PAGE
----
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Free Study Guide-Crime and Punishment by Fyodor Dostoevsky-Free Booknotes
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PART II, CHAPTER 3

Summary

Raskolnikov falls seriously ill. He drifts between fever, delirium and semi-consciousness for more than four days. He regains full consciousness around ten one morning in the presence of Nastasya and Razumihin, who have been attending to him during his illness. Razumihin gives him 35 rubles that has been sent by Pulcheria Raskolnikov. At first Raskolnikov refuses to take the money, but later he accepts it. Raskolnikov treats Razumihin with disdain.

When he is alone, Raskolnikov jumps up from the bed and looks into the stove. He discovers the pieces of his torn pockets, which he had burnt so as to destroy the evidence of the bloodstains. Raskolnikov imagines that Nastasya, Razumihin and the others know about his crime. Razumihin returns with some cheap but wearable clothes and boots for Raskolnikov. Then the doctor, Zossimov, calls on Raskolnikov.


Notes

Raskolnikov's mental trauma and physical exertion before, during and after the murders have taken their toll. He now lies in a semi- conscious state for over four days. His illness seems to be a sort of escape mechanism, as well as a punishment or torture for his recent crime.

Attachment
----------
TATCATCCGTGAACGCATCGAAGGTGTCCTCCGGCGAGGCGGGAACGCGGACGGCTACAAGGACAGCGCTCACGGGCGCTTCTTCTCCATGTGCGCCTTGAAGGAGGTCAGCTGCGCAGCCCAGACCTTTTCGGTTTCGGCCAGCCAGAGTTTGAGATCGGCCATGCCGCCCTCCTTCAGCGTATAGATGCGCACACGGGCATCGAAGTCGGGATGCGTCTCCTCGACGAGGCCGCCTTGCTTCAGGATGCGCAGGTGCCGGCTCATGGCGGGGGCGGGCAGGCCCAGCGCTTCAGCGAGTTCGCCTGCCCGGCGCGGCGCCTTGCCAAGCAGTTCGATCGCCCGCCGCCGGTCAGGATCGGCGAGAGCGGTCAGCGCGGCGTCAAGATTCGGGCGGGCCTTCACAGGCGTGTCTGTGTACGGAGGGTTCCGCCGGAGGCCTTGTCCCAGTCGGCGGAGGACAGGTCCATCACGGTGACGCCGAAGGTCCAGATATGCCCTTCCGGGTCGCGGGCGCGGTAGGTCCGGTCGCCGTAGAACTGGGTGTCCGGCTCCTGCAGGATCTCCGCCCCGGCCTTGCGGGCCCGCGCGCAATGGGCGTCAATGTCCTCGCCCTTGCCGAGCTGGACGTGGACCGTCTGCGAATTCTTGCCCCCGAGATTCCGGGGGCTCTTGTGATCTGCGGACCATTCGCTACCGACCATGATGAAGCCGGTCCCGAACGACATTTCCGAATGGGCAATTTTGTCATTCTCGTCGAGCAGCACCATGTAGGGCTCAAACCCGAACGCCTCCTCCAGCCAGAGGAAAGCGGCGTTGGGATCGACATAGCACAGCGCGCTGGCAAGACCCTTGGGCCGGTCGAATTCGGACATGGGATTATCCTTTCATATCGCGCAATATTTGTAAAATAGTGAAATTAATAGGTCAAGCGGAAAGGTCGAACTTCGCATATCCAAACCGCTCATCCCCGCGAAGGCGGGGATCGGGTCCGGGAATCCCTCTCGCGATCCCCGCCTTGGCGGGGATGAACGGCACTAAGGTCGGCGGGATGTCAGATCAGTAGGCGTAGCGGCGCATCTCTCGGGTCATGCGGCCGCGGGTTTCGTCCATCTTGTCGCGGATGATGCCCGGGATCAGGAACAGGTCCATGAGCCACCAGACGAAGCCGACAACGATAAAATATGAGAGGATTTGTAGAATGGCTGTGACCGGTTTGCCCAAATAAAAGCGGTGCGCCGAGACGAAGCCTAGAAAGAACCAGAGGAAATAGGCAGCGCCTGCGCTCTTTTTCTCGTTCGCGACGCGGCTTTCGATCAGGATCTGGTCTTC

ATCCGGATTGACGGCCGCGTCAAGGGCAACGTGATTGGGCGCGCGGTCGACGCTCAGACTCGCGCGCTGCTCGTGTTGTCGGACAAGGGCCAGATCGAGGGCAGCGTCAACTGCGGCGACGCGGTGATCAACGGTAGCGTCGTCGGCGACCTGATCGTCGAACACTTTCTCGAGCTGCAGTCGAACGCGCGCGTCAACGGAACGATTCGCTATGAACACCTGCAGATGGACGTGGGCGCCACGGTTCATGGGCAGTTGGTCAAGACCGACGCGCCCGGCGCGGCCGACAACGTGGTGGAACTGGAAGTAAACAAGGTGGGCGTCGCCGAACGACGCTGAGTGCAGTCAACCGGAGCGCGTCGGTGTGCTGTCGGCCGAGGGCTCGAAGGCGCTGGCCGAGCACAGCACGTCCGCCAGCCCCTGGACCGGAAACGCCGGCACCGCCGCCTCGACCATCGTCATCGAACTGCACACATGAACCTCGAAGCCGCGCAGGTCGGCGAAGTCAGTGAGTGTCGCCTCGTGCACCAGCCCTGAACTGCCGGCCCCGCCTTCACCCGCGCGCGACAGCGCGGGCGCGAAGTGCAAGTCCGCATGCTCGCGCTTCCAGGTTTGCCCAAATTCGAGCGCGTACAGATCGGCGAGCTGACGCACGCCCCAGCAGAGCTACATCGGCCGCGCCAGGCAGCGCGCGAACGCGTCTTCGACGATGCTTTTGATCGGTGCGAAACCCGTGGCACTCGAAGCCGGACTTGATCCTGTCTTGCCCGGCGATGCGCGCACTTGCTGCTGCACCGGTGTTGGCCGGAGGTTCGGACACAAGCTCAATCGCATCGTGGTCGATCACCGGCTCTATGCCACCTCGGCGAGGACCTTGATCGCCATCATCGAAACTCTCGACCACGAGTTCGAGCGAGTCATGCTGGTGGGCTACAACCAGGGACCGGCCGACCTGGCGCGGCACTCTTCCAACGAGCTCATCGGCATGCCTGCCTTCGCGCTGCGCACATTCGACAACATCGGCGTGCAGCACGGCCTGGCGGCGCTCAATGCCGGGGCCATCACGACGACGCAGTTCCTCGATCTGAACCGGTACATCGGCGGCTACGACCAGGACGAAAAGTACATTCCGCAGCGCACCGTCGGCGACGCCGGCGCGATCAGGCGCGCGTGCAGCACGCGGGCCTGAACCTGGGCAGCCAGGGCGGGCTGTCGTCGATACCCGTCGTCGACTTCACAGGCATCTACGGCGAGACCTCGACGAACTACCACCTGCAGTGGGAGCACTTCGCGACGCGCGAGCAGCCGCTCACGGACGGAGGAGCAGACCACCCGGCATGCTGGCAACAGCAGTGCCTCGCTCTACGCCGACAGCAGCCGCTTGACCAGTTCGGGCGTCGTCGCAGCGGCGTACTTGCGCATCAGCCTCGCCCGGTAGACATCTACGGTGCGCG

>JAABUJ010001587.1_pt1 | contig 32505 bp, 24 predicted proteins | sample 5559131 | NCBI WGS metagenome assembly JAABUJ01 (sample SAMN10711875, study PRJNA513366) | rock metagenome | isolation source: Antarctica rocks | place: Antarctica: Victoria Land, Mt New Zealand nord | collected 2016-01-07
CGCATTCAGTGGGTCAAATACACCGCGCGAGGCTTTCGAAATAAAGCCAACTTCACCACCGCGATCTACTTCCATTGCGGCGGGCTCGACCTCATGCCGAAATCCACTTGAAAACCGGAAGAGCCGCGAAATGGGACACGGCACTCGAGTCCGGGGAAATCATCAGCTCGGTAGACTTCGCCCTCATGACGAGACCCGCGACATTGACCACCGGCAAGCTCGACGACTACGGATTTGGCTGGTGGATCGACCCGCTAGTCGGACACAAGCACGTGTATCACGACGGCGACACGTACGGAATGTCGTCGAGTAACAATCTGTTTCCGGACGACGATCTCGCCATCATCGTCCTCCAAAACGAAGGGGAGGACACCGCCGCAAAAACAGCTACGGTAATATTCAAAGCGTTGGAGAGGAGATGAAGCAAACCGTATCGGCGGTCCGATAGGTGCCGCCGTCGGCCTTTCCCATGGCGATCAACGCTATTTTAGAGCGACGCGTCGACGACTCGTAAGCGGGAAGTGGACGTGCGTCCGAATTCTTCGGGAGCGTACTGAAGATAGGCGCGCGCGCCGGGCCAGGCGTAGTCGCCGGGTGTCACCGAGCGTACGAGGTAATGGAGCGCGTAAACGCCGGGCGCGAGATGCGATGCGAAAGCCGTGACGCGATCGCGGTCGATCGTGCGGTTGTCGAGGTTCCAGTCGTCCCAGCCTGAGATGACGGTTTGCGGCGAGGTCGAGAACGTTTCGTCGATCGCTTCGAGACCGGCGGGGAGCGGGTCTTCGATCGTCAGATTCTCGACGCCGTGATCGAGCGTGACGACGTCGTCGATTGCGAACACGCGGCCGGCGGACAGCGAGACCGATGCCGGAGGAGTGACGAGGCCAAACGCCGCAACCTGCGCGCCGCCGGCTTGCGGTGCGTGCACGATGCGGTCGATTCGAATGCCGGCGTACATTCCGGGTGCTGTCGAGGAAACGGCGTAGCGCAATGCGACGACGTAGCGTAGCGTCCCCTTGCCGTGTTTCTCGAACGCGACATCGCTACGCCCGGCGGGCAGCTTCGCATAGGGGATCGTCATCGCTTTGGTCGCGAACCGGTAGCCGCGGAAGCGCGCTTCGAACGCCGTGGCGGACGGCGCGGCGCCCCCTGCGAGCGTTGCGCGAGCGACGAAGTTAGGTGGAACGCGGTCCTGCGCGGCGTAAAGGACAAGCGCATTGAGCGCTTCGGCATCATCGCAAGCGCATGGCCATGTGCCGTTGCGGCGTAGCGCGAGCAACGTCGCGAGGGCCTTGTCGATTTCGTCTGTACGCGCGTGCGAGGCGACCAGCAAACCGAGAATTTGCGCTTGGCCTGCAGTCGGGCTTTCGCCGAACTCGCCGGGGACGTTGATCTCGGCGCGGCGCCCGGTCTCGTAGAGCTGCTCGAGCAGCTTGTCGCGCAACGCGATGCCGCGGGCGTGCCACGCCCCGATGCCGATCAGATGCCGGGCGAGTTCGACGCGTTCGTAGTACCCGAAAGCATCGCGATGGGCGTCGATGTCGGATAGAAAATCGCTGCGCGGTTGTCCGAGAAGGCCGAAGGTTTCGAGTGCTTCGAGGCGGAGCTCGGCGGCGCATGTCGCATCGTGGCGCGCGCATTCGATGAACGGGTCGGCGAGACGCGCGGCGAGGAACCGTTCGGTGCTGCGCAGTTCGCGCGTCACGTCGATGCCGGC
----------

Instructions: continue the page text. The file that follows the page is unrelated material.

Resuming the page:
Razumihin is a true friend who helps Raskolnikov in his time of need. Though Raskolnikov teats him with contempt, Razumihin ignores such behavior and is the picture of devoted friendship.

Raskolnikov at first refuses to accept his mother's money, as he is too proud to admit that he is still dependent on his mother for his finances. The money has come too late to prevent the murders, as has Razumihin's friendship. Among the motives Raskolnikov later gives for his crime is the lack of money. Also, the morbid condition that caused him to plan the murders arose out of his loneliness and lack of good companions, such as Razumihin. Raskolnikov's nervous condition can be discerned from the way in which he worries about his blood-stained clothes. He has begun to suffer the first kind of punishment for the murders in the shape of his illness. This punishment is both physically debilitating and psychologically draining to Raskolnikov.

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